But for Ohio State Shatters Fundraising Records
Last fall, The Ohio State University celebrated the conclusion of its record-breaking But for Ohio State campaign, which had raised more than $3 billion from some 750,000 donors since the campaign’s start in 2009. Gifts to Ohio State’s Comprehensive Cancer Center – Arthur G. James Cancer Hospital and Richard J. Solove Research Institute (OSUCCC – James) made up an impressive part of that total, with $420 million directed toward the vision of creating a cancer-free world.
An enormous “thank you” is in order, says Stephen Chaykowski, executive director of development—not only to the thousands of donors whose gifts continue to inspire excellence at the OSUCCC – James, but also to the many volunteers who made this campaign possible.
“I cannot thank our volunteers enough—from the Foundation Board and their tremendous leadership, to our James Ambassadors who are out there spreading the word, and all of the folks in our community and beyond who have worked so hard on behalf of the OSUCCC — James,” Chaykowski says.
The Philanthropy inspired by the But for Ohio State campaign has ignited tremendous progress, including the 2014 opening of the new James Cancer Hospital and Solove Research Institute. Support generated by the campaign also helped open the doors to the new Stefanie Spielman Comprehensive Breast Center, established new endowed chairs and research funds, and supported many other initiatives—all of which have increased the OSUCCC – James’ ability to recruit and retain the best researchers and clinicians while boosting patient care.
Without funds generated by the campaign, says David Schuller, MD, retired vice president of OSUCCC – James Medical Center Expansion and Outreach, the new James would not have a unique architectural design that incorporates patient care, research and education on every floor. “It is thanks to philanthropy that the hospital has set a new architectural standard that is admired worldwide.”
Schuller notes that gifts of all sizes made this possible. “This campaign was a great example of how very large gifts, such as the $10 million from the Coughlin family’s JEGS Foundation, and more modest gifts, such as the Little Garden Club of Columbus purchasing a cart to maintain the terrace gardens on the 14th floor of the new hospital, are all critical,” he explains. “It was a combination of all gifts that made the campaign successful.”
Not only did the But for Ohio State campaign raise dollars that continue to transform the OSUCCC – James, but it also raised the community’s awareness of the valuable cancer-fighting resource in its own backyard. Theodoros Teknos, MD, chair of the Department of Otolaryngology – Head and Neck Surgery, served as medical director of the campaign and represented the OSUCCC – James at hundreds of community-based events, including many Pelotonia fundraisers. It was a privilege, says Teknos, to help introduce the OSUCCC – James to a much wider audience. “The most rewarding moments of the campaign, for me, were when people came to realize the immense breakthroughs The James is making in cancer research.”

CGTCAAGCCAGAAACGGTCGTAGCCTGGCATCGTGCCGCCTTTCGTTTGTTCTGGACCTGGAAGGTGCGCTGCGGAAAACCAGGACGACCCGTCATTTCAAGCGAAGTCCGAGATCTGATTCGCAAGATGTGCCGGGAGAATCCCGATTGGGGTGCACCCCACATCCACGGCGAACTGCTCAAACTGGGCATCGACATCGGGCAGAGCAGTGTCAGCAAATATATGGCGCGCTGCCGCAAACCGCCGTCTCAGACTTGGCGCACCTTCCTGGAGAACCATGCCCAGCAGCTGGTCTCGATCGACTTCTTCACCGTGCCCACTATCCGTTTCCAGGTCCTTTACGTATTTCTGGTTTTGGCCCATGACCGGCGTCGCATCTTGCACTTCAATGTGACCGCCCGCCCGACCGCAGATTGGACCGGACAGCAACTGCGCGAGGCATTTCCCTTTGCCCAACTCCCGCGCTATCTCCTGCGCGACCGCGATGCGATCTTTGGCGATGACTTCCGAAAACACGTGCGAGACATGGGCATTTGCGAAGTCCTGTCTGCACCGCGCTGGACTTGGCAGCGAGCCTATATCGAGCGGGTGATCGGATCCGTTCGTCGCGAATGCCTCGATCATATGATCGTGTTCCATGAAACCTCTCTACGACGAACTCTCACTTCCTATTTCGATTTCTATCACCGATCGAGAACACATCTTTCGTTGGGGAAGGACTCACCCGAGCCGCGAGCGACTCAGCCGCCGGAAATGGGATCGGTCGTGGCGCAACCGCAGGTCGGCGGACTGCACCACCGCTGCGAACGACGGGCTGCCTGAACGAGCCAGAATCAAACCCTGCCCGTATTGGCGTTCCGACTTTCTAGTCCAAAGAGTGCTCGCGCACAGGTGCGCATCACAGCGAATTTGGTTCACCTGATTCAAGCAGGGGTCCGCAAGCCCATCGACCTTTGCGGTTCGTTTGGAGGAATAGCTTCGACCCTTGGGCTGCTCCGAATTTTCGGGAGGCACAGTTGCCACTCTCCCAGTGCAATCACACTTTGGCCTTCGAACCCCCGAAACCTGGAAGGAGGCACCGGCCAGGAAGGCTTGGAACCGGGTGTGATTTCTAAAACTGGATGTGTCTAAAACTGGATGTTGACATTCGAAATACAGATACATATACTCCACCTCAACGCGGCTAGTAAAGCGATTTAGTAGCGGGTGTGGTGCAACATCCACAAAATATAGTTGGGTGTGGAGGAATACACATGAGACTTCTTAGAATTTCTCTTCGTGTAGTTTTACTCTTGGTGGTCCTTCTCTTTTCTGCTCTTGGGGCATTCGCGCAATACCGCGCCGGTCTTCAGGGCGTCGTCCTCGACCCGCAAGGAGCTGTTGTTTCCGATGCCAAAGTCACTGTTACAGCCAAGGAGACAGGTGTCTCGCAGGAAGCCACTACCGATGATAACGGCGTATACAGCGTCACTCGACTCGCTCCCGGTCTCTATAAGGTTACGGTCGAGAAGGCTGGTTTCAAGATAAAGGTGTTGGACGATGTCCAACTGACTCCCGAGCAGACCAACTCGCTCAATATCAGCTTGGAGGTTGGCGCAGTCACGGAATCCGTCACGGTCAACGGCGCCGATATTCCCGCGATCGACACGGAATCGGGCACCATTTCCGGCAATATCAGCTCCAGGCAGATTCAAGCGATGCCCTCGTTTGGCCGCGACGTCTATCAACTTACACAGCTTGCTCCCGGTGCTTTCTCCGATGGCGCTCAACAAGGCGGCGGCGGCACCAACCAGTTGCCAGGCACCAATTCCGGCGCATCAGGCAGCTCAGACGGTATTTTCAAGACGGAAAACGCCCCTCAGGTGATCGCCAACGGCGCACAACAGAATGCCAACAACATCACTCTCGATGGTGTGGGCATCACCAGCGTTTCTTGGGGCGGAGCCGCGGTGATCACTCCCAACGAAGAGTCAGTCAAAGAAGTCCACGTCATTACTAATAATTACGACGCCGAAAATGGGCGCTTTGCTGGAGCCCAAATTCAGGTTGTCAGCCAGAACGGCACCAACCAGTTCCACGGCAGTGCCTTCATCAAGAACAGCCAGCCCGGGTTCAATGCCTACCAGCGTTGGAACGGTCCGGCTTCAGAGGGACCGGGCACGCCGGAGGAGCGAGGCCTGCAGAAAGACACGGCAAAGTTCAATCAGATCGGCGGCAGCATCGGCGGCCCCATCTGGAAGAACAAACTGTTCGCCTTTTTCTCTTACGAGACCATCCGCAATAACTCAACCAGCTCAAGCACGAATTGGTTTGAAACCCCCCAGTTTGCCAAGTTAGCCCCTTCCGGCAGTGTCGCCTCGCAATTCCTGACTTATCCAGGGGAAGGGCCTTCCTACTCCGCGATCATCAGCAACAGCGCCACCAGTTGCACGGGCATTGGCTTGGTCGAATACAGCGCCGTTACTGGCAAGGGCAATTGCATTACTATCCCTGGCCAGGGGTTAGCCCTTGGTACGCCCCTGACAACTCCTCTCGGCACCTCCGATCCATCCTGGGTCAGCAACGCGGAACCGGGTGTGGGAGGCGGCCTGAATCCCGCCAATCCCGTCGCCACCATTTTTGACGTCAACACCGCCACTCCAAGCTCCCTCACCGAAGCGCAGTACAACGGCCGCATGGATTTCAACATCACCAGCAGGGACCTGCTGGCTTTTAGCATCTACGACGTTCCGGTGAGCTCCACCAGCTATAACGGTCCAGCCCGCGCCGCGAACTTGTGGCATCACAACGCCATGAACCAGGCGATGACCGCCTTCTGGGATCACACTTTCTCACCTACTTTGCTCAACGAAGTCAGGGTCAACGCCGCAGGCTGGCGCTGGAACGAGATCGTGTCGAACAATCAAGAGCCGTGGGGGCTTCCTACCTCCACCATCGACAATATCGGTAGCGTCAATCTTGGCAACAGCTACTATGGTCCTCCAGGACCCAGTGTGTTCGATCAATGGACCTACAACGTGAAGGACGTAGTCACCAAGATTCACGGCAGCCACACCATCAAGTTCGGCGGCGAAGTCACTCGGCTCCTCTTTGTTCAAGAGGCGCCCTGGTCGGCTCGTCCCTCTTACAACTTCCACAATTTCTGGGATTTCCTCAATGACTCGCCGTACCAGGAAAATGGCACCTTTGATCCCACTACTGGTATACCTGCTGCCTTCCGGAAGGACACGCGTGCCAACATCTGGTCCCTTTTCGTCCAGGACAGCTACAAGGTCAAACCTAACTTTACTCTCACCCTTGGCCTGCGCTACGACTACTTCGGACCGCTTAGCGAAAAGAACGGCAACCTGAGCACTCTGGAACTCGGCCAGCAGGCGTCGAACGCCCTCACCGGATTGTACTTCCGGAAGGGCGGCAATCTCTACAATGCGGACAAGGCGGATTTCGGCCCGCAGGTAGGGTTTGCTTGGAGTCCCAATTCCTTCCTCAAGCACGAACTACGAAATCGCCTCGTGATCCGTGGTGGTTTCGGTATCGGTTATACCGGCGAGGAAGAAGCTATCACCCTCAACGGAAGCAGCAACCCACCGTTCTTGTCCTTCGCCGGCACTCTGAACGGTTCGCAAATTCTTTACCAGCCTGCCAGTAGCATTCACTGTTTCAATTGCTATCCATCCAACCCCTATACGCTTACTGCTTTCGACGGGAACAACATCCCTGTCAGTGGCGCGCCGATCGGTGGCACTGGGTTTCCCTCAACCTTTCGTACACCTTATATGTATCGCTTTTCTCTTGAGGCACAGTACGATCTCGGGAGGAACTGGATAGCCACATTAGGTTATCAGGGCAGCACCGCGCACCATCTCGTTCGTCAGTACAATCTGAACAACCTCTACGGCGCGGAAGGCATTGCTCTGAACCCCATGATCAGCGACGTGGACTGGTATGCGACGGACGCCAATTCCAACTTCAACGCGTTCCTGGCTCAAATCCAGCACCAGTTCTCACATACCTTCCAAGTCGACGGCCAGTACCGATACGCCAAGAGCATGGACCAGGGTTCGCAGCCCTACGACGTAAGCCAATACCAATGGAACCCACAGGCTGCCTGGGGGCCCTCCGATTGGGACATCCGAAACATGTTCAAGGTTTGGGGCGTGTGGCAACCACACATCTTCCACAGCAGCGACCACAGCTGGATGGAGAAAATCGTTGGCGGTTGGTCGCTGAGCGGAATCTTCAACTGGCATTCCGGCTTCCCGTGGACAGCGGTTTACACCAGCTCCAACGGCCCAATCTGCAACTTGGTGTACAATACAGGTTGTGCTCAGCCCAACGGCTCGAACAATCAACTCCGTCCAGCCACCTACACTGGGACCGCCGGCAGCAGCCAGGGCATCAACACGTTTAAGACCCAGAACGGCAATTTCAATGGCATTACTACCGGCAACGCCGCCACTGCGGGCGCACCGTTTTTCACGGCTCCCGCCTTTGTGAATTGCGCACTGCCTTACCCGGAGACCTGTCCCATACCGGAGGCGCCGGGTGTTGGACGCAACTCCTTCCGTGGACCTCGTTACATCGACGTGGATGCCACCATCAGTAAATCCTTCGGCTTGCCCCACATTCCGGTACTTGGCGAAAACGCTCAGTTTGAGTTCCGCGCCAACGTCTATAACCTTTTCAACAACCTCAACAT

Teknos’ work on behalf of the campaign also instilled in him a strong appreciation for those whose behind-the-scenes efforts made a difference during the campaign, such as the development staff and those who run events and make them look seamless.
Michael A. Caligiuri, MD, director of the Comprehensive Cancer Center and CEO of The James, concurs. “The But for Ohio State campaign was a team effort, resulting in unprecedented advances for our cancer program. Thanks to our team and the many supporters who have humbled us through their giving, a cancer-free future is within reach.”
Milestones Reached During the Campaign
2009: AR-12, a drug invented by OSUCCC – James researchers that inhibits solid tumor growth, begins clinical trial testing.
2009: The Leapfrog Group names the OSUCCC – James one of the safest and most effective hospitals in the nation.
2010: The OSUCCC – James receives an “Exceptional” rating from the National Cancer Institute (NCI)—the highest descriptor possible.
2010: Ohio State research shows that the presence of human papillomavirus in tumors is the most important predictor of survival in patients with oropharyngeal cancer.
2010: The NCI awards Ohio State $11.5 million to study potential targets for new anti-leukemic drugs.
2011: The Stefanie Spielman Comprehensive Breast Center opens.
2011: Ohio State’s Drug Development Institute is founded.
2012: Ohio State identifies a marker for chronic lymphocytic leukemia (CLL) that tells doctors which patients should start treatment quickly and which can safely wait.
2012: A clinical trial begins to test a tomato-soy drink designed by OSUCCC – James investigators to prevent the recurrence of prostate cancer.
2013: The U.S. Food and Drug Administration and the National Institutes of Health award Ohio State $18.7 million to study the use of tobacco products.
2013: The OSUCCC – James achieves “Magnet” status, recognizing the hospital for quality patient care, nursing excellence and innovation in professional nursing practice.
2014: Ohio State partners with the Moffitt Cancer Center in Florida to launch and co-anchor a collaboration called the Oncology Research Information Exchange Network (ORIEN) that shares de-identifed clinical data from consenting patients to support research and help match patients to clinical trials.
2014: The FDA approves the drug ibrutinib for treating certain patients with CLL, thanks largely to work done at the OSUCCC – James.
2014: The new James Cancer Hospital and Solove Research Institute opens.
2015: The OSUCCC – James receives a second consecutive “Exceptional” rating from the NCI.2015: The American Cancer Society calls Ohio State’s research identifying a key pathway that cancer cells use to make lipids (fats) needed for rapid tumor growth one of “10 Key Breakthroughs and Insights for 2015.”